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"Kinship Care Policy and Low-Income Minority Children,"

by Jennifer Ehrle & Rob Green Many children are not able to live with their parents, possibly due to a parent’s death, incarceration, abuse or neglect, poverty, mental illness, substance abuse, or unwillingness to raise a child. National surveys suggest that anywhere from 2.5 to 3 million children (up to 18 years of age) live with neither of their parents. Most often it is relatives who step in to take care of these children. When children separated from their parents do not live with relatives, they are often living in non-relative foster homes or in institutions.January/February 2004 issue of Poverty & Race

Many children are not able to live with their parents, possibly due to a parent’s death, incarceration, abuse or neglect, poverty, mental illness, substance abuse, or unwillingness to raise a child. National surveys suggest that anywhere from 2.5 to 3 million children (up to 18 years of age) live with neither of their parents. Most often it is relatives who step in to take care of these children. When children separated from their parents do not live with relatives, they are often living in non-relative foster homes or in institutions.

While relatives provide children with a sense of family support and familiarity, these caregivers often experience poverty and other hardships that can make raising their relative children difficult. Despite these hardships, both welfare and child welfare policies often limit relative caregivers’ access to the support they need to care for related children.

Minority Children Separated From Their Parents

Minority children are significantly over-represented in the population of children not living with their parents and make up the majority of children in the population living with relatives. Of children living with relatives, well over half are minorities: 43% are black non-Hispanic, 17% are Hispanic, 3% Asian, American Indian or another race. Approximately one million black non-Hispanic children (9% of black non-Hispanic children) and 700,000 Hispanic children (6% of Hispanic children) live with neither parent. And while approximately 1.1 million white children live with neither of their parents present, this represents only about 3% of white children.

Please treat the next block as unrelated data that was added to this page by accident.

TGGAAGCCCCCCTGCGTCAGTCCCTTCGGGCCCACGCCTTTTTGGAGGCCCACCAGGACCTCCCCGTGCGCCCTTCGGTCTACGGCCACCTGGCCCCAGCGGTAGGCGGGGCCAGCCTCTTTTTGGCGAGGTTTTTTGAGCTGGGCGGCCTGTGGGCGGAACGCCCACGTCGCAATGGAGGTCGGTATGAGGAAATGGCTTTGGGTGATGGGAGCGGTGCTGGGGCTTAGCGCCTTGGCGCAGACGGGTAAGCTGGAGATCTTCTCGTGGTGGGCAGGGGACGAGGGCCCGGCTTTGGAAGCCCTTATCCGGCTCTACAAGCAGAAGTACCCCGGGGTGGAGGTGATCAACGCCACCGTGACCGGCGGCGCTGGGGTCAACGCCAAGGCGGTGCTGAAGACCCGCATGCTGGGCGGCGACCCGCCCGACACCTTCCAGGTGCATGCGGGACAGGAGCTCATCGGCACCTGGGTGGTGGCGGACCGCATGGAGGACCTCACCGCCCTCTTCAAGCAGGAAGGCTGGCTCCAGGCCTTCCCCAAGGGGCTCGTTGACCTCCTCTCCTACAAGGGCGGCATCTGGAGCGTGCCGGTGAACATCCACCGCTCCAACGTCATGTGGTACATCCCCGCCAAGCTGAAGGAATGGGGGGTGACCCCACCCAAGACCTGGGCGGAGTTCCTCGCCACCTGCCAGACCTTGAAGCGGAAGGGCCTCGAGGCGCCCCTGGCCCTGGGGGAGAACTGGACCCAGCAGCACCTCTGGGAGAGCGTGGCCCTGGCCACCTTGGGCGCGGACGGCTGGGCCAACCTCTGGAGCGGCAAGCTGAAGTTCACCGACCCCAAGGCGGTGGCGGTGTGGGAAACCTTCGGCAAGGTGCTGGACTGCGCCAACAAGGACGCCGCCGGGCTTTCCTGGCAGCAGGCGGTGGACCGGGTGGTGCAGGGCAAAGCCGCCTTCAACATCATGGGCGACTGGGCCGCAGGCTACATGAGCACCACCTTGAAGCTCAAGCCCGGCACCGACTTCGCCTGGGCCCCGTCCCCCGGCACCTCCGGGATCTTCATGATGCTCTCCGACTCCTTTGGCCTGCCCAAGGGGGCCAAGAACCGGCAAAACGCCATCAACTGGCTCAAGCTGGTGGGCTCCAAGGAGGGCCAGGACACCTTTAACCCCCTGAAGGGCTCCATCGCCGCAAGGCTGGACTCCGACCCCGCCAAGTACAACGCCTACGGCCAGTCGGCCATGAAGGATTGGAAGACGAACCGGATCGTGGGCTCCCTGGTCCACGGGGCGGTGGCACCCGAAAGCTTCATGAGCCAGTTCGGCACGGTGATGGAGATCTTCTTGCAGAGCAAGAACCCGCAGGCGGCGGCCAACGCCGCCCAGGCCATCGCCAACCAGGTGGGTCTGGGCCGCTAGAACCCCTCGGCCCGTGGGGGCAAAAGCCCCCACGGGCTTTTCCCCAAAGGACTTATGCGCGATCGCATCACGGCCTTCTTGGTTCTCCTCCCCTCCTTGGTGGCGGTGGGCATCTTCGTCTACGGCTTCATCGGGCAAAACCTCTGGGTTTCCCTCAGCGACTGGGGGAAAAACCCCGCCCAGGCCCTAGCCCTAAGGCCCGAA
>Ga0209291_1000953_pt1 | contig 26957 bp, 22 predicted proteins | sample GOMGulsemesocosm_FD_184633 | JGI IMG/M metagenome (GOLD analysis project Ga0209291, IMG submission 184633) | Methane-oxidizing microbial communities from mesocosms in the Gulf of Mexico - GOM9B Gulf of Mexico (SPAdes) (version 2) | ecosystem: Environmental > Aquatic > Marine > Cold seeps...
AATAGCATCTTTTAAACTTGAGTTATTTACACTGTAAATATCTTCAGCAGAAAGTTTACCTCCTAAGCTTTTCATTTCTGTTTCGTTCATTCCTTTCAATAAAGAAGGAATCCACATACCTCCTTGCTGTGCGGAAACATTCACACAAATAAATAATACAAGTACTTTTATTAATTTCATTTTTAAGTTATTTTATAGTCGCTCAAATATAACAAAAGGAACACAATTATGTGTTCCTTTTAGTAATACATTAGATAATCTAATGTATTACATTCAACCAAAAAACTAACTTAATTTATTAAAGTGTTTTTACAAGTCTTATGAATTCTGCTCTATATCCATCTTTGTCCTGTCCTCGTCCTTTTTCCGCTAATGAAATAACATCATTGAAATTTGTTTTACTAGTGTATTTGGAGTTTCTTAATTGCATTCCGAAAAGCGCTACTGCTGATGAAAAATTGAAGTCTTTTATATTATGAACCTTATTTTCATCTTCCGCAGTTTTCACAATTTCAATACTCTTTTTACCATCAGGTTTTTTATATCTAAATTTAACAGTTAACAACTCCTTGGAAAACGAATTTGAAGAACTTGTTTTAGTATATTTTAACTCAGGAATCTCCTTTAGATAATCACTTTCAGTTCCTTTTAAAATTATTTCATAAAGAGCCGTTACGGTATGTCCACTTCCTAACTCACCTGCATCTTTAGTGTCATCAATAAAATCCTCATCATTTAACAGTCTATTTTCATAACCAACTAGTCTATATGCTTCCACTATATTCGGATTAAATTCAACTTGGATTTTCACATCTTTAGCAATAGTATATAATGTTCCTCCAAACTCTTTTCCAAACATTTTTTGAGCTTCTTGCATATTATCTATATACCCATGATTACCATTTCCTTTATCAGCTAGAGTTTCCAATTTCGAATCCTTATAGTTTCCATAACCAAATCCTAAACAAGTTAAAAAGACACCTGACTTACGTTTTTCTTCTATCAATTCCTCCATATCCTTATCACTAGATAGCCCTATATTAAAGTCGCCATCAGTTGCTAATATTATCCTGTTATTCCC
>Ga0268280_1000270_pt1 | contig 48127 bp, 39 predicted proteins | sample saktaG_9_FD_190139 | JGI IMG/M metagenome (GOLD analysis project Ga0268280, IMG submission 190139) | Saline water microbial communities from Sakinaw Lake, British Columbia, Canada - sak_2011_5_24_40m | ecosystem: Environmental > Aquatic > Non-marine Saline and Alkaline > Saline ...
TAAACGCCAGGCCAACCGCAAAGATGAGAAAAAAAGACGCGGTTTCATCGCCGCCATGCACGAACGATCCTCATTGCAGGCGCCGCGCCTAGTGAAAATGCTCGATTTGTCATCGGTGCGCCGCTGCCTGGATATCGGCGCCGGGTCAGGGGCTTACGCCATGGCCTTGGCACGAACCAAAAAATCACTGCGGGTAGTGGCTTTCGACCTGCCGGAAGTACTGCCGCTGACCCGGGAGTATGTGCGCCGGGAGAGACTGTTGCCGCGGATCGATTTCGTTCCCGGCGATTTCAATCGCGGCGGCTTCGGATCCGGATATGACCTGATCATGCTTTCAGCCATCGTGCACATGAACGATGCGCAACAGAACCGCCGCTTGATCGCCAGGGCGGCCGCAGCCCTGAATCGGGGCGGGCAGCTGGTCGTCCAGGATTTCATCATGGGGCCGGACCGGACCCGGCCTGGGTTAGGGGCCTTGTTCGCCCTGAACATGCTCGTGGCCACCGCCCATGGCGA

Children from low-income families (those with income below 200% of the Federal Poverty Line)–black non-Hispanic children in particular–are even more likely to find themselves separated from their parents. Nearly 11% of black non-Hispanic children from low-income families are living apart from both of their parents, compared with about 6% of white children and around 7% of Hispanic children in low-income families.

When Relatives Step In

Approximately 2.3 million children live in kinship care–that is, in a home with a relative without either parent present.

A large body of research suggests that a separation from a parent for an extended period of time can be potentially traumatic for a child. Children’s attachments to caregivers in the early years of life form a basis for developing relationships later in life. Hence, children need consistent care and nurturing from a primary caretaker. When this care is not provided, the effects can be potentially traumatic. Children separated from their parents can experience difficulties later in life in dealing with fear, anger and anxiety.

But when separation from a parent or parents is inevitable, research suggests that living with a relative may have significant benefits to the child by minimizing the trauma of the separation and providing the child with a sense of family support. A recent analysis of data from a national sample of children removed from their parents as a result of abuse or neglect shows that children placed with kin rather than with non-related foster parents feel closer to their caregivers, are more likely to talk with caregivers about problems, and feel a greater sense of permanency in their arrangements.

Yet at the same time many children in relative care experience significant economic hardship. Nearly two-thirds (64%) of children in kinship care live in low-income families. Relative caregivers may be financially stable when caring for their own families, but when children are added to their homes, their financial situation may become strained. Moreover, relative caregivers also tend to be older (two-thirds are grandparents), and many are likely to be retired, living on fixed incomes. These low-income families frequently experience other difficulties as well. For example, two in five children (39%) living in low-income kinship families live in families experiencing either crowding or trouble paying housing costs. And nearly half (48%) of children living in low-income kinship families experience some type of food insecurity, like worrying food will run out before there is money to buy more.